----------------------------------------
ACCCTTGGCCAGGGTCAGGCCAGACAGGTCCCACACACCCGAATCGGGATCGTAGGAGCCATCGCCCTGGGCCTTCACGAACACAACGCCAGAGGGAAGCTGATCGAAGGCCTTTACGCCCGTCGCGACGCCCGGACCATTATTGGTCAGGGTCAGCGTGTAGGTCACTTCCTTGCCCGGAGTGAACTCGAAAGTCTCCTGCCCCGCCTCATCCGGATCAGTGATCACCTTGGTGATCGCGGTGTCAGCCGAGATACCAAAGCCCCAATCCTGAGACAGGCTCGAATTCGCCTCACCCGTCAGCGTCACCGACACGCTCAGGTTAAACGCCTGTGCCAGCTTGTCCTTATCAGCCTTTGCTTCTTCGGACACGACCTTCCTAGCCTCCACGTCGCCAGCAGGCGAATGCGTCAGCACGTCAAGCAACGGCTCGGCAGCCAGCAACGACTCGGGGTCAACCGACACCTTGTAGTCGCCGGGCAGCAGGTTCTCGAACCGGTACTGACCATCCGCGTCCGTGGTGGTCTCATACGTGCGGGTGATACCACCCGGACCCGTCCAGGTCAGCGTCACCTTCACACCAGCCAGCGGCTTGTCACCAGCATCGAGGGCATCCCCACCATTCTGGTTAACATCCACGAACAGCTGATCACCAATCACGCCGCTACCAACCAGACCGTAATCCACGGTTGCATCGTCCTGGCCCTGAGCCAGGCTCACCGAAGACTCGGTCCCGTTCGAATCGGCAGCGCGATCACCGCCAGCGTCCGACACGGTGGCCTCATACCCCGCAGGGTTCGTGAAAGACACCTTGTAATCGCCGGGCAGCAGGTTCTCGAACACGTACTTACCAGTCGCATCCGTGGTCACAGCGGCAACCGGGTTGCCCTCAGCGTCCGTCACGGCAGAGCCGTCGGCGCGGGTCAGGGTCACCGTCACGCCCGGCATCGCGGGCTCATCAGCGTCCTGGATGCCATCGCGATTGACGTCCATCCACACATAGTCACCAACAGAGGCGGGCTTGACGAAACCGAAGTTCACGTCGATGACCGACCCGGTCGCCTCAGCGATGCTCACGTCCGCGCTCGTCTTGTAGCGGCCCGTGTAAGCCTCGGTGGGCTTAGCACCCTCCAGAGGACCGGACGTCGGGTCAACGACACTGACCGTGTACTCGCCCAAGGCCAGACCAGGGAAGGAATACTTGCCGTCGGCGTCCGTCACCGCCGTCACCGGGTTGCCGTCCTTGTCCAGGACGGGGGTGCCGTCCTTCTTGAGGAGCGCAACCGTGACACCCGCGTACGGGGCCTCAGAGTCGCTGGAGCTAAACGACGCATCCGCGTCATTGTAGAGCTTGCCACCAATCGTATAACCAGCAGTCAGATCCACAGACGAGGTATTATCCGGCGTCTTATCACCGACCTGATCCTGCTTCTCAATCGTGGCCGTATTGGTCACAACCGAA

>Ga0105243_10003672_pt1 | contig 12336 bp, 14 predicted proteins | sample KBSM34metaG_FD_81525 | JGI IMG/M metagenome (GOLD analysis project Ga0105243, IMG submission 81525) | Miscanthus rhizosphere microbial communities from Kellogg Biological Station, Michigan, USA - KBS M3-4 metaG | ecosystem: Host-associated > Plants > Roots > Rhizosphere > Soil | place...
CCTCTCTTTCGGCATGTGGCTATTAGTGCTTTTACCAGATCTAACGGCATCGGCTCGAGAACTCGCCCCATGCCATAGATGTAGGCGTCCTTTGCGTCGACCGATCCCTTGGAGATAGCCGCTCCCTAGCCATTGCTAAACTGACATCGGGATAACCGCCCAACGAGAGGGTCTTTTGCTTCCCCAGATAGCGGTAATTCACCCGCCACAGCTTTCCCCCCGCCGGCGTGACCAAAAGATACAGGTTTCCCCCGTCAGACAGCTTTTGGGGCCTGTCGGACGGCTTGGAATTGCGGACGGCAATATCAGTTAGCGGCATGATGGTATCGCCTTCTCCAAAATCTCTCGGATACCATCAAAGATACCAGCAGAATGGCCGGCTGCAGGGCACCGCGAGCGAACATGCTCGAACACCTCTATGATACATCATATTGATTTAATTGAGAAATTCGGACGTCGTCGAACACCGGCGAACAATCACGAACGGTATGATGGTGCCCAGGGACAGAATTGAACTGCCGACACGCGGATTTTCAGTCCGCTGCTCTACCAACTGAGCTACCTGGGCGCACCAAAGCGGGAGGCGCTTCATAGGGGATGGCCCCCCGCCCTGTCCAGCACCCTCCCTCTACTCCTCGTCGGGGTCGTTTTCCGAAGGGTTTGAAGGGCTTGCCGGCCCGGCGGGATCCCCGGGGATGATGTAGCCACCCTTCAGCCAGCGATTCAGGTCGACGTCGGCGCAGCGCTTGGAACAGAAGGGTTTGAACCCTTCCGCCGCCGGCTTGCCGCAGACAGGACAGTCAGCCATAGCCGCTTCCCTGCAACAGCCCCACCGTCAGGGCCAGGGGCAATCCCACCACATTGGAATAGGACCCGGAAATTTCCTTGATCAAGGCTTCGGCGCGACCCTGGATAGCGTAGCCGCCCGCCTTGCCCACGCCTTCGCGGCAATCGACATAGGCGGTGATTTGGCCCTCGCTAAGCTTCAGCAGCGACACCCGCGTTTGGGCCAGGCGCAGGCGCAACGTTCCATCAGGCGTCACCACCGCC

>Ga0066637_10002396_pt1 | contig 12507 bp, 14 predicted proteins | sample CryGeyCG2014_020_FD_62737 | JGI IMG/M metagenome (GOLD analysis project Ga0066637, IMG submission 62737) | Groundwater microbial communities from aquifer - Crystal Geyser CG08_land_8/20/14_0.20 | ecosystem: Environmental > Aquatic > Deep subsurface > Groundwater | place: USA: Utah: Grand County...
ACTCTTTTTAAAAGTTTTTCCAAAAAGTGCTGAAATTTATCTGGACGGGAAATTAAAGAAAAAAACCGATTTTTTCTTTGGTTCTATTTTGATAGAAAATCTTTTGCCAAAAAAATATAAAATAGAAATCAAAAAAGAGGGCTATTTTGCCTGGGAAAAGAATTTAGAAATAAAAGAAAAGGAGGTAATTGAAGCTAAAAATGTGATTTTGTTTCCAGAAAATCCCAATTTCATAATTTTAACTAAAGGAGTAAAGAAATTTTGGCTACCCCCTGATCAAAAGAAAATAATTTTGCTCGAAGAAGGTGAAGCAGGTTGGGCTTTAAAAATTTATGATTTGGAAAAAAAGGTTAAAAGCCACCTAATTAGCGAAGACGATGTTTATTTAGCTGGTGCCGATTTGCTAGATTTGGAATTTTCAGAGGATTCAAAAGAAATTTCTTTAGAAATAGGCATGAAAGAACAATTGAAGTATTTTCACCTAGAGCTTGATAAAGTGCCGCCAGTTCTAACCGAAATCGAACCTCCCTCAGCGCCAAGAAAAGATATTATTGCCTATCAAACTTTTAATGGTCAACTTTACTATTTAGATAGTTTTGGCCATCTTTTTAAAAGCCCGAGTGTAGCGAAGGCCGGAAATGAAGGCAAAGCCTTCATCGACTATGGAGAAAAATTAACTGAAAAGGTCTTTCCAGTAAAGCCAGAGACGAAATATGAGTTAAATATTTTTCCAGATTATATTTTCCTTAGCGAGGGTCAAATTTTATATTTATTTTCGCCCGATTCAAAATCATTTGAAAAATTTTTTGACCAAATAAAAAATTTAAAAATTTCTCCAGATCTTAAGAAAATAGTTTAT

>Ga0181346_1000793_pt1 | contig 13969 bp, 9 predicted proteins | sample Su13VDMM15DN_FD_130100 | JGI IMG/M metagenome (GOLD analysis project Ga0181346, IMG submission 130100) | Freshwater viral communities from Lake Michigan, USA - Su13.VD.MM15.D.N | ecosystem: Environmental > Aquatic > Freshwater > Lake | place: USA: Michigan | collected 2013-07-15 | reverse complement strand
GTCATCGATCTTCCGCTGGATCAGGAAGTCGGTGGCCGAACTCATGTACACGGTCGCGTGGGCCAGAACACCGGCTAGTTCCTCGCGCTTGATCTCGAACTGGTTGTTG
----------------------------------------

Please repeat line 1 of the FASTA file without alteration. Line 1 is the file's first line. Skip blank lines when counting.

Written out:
ACCCTTGGCCAGGGTCAGGCCAGACAGGTCCCACACACCCGAATCGGGATCGTAGGAGCCATCGCCCTGGGCCTTCACGAACACAACGCCAGAGGGAAGCTGATCGAAGGCCTTTACGCCCGTCGCGACGCCCGGACCATTATTGGTCAGGGTCAGCGTGTAGGTCACTTCCTTGCCCGGAGTGAACTCGAAAGTCTCCTGCCCCGCCTCATCCGGATCAGTGATCACCTTGGTGATCGCGGTGTCAGCCGAGATACCAAAGCCCCAATCCTGAGACAGGCTCGAATTCGCCTCACCCGTCAGCGTCACCGACACGCTCAGGTTAAACGCCTGTGCCAGCTTGTCCTTATCAGCCTTTGCTTCTTCGGACACGACCTTCCTAGCCTCCACGTCGCCAGCAGGCGAATGCGTCAGCACGTCAAGCAACGGCTCGGCAGCCAGCAACGACTCGGGGTCAACCGACACCTTGTAGTCGCCGGGCAGCAGGTTCTCGAACCGGTACTGACCATCCGCGTCCGTGGTGGTCTCATACGTGCGGGTGATACCACCCGGACCCGTCCAGGTCAGCGTCACCTTCACACCAGCCAGCGGCTTGTCACCAGCATCGAGGGCATCCCCACCATTCTGGTTAACATCCACGAACAGCTGATCACCAATCACGCCGCTACCAACCAGACCGTAATCCACGGTTGCATCGTCCTGGCCCTGAGCCAGGCTCACCGAAGACTCGGTCCCGTTCGAATCGGCAGCGCGATCACCGCCAGCGTCCGACACGGTGGCCTCATACCCCGCAGGGTTCGTGAAAGACACCTTGTAATCGCCGGGCAGCAGGTTCTCGAACACGTACTTACCAGTCGCATCCGTGGTCACAGCGGCAACCGGGTTGCCCTCAGCGTCCGTCACGGCAGAGCCGTCGGCGCGGGTCAGGGTCACCGTCACGCCCGGCATCGCGGGCTCATCAGCGTCCTGGATGCCATCGCGATTGACGTCCATCCACACATAGTCACCAACAGAGGCGGGCTTGACGAAACCGAAGTTCACGTCGATGACCGACCCGGTCGCCTCAGCGATGCTCACGTCCGCGCTCGTCTTGTAGCGGCCCGTGTAAGCCTCGGTGGGCTTAGCACCCTCCAGAGGACCGGACGTCGGGTCAACGACACTGACCGTGTACTCGCCCAAGGCCAGACCAGGGAAGGAATACTTGCCGTCGGCGTCCGTCACCGCCGTCACCGGGTTGCCGTCCTTGTCCAGGACGGGGGTGCCGTCCTTCTTGAGGAGCGCAACCGTGACACCCGCGTACGGGGCCTCAGAGTCGCTGGAGCTAAACGACGCATCCGCGTCATTGTAGAGCTTGCCACCAATCGTATAACCAGCAGTCAGATCCACAGACGAGGTATTATCCGGCGTCTTATCACCGACCTGATCCTGCTTCTCAATCGTGGCCGTATTGGTCACAACCGAA